Beshear Signs Bill Aimed At Rejuvenating Western Louisville

Kentucky Governor Andy Beshear speaks before the signing of a bill creating a partial ban on no-knock warrants at the Center for African American Heritage in Louisville, Ky., Friday, April 9, 2021. The bill signing comes after months of demonstrations set off by the fatal shooting of Breonna Taylor in her home during a botched police raid. (AP Photo/Timothy D. Easley)
Kentucky Governor Andy Beshear speaks before the signing of a bill creating a partial ban on no-knock warrants at the Center for African American Heritage in Louisville, Ky., Friday, April 9, 2021. The bill signing comes after months of demonstrations set off by the fatal shooting of Breonna Taylor in her home during a botched police raid. (AP Photo/Timothy D. Easley)

LOUISVILLE, Ky. (AP) — Gov. Andy Beshear signed legislation Friday creating a financing plan to stimulate economic growth in western Louisville, calling it a good start to overcoming "decades of neglect.”

Rural and urban lawmakers banded together to pass the measure aimed at rejuvenating economically distressed neighborhoods in Kentucky's largest city. Beshear's signature came as he decided the fate of more bills passed at the end of this year's legislative session.

The Democratic governor signed another bill aimed at smoothing the transition for Kentuckians getting out of prison. People who have served their time “deserve a fair shot at re-entry into society, and it’s our job to make sure they have the tools they need to succeed,” he said.

Beshear vetoed a bill that would have offered tax breaks to lure data centers and so-called remote workers to Kentucky. The governor said he was concerned about some of the bill's language and the “rushed nature” in passing it. Crafting such incentives needs more time and discussion, he said.

Republican House Speaker David Osborne called the veto “regrettable,” saying the incentives could have been a “major asset” for the state's economic development efforts. With the session completed, the GOP-dominated legislature won't have a chance to override the veto.

The Kentucky Senate's top leader joined the governor in a bipartisan signing ceremony for the measure creating a tax increment financing district meant to uplift largely minority neighborhoods in western Louisville. Republican Senate President Robert Stivers, who represents an Appalachian district, put his political clout behind the legislation.

“It is really a very good day, a new beginning for the West End of Louisville,” Stivers said at the bill-signing ceremony at the Kentucky Center for African American Heritage.

To stress the bill's statewide significance, Stivers recited Kentucky's motto: “It’s a new day and a great day for the state of Kentucky as a whole. United we stand and divided we fall.”

The new law establishes a tax increment financing (TIF) district and a structure that will spur community-driven decisions on how to reinvest local tax dollars to create new opportunities in the West End, supporters said. Its neighborhoods have struggled from decades of disinvestment.

Beshear noted that 80 cents of every $1 of revenue now generated in western Louisville flows elsewhere. The new law will create $30 million of seed money for West End investments.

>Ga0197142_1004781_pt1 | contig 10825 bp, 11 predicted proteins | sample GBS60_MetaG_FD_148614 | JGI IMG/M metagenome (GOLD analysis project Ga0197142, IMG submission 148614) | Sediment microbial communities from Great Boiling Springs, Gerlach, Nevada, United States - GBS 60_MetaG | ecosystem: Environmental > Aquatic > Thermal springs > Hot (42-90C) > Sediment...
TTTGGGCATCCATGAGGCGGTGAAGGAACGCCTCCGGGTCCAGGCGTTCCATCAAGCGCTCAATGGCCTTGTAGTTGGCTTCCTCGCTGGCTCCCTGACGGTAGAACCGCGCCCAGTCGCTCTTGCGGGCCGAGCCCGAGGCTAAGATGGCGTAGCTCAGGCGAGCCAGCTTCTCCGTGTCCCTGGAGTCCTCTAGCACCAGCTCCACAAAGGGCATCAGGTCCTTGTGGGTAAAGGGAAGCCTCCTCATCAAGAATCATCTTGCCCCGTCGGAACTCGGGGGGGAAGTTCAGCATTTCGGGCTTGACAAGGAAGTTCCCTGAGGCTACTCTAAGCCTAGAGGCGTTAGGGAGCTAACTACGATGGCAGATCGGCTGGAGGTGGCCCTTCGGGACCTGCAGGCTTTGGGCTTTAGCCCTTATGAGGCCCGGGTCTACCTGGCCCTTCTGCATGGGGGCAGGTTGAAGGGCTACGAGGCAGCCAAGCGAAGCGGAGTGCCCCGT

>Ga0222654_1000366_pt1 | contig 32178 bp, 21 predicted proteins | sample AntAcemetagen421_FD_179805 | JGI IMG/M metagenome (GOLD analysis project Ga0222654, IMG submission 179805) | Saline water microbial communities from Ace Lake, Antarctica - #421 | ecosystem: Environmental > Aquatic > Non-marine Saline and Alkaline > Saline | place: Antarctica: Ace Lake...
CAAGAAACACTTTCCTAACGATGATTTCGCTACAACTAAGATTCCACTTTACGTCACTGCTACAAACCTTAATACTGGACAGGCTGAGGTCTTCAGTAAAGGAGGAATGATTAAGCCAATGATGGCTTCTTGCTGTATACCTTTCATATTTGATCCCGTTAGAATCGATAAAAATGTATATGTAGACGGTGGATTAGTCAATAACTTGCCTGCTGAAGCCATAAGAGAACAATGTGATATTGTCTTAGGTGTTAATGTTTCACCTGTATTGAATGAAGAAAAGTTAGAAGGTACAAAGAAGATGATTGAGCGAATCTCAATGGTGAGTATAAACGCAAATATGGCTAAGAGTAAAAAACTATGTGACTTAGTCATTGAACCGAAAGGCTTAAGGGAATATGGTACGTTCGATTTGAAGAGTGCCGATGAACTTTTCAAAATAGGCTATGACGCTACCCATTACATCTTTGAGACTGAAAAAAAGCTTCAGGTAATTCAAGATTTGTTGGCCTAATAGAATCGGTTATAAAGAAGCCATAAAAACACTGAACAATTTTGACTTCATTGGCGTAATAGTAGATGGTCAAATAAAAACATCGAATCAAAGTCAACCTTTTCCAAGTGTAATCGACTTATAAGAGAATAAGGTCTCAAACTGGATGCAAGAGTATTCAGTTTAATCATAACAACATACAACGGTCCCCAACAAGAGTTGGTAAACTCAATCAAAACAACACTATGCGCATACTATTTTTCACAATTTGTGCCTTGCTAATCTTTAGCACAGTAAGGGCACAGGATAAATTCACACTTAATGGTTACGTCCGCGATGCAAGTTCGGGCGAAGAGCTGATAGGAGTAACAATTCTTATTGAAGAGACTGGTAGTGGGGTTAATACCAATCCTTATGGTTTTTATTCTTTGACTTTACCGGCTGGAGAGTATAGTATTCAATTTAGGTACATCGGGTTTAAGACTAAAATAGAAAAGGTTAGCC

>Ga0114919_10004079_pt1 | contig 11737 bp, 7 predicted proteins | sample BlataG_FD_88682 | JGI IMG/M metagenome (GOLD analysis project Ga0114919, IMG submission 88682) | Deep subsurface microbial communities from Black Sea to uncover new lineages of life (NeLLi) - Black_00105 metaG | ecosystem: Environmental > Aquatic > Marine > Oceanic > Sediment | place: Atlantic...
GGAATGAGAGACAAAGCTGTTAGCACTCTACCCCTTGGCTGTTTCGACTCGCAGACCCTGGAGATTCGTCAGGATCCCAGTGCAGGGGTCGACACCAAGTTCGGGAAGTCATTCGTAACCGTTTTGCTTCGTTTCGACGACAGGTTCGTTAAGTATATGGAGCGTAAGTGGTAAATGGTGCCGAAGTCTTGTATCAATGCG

“That is a good start to address decades of neglect,” the Democratic governor said.

A TIF district allows for development to be financed with future tax revenues from the increases in property values, as well as in sales taxes and other kinds of taxation that are anticipated as an area’s economic revitalization occurs.

State Rep. Pamela Stevenson, a Louisville Democrat, said the measure creates opportunities for members of the community to "take the ball and run.”

“Be the one that makes this work," she said in urging community involvement.

Stevenson also stressed that a more prosperous western Louisville will benefit all of Kentucky.

“As West Louisville goes, so goes the state of Kentucky, because we will prosper," she said. "You can’t have a community of 67,000 people not be thriving and expect that the state is going to thrive.”

Meanwhile, Beshear signed legislation to help ex-prisoners overcome obstacles in starting new lives. The bill sets up a process for inmates to receive assistance in gathering documents needed for employment, housing and to take classes after their release. Inmates also would receive certificates for completing job training, continuing education or other programs while incarcerated.

Beshear praised the measure as an example of providing people with “second chances.” Republican Rep. Kim Moser, the bill's lead sponsor, said it can help tackle the “cycle of relapse and recidivism” and guide people toward lives of “self-sufficiency through employment.”

In his veto message on the tax-incentive bill, Beshear said he supports “reasonable incentives” to support the creation of data centers. He said he supports the concept of incentives for remote workers — defined in the bill as Kentuckians working in their homes for out-of-state companies.

“I have concerns about the drafting of this particular language, as well as the rushed nature in which the bill was passed,” the governor wrote. “Legislation crafting these programs requires more time, discussion and nuance.”

The House speaker said the legislation was the result of bipartisan work.

“It is regrettable that the governor chose to veto legislation that has the potential to be a major asset to our economic development efforts," Osborne said in a statement.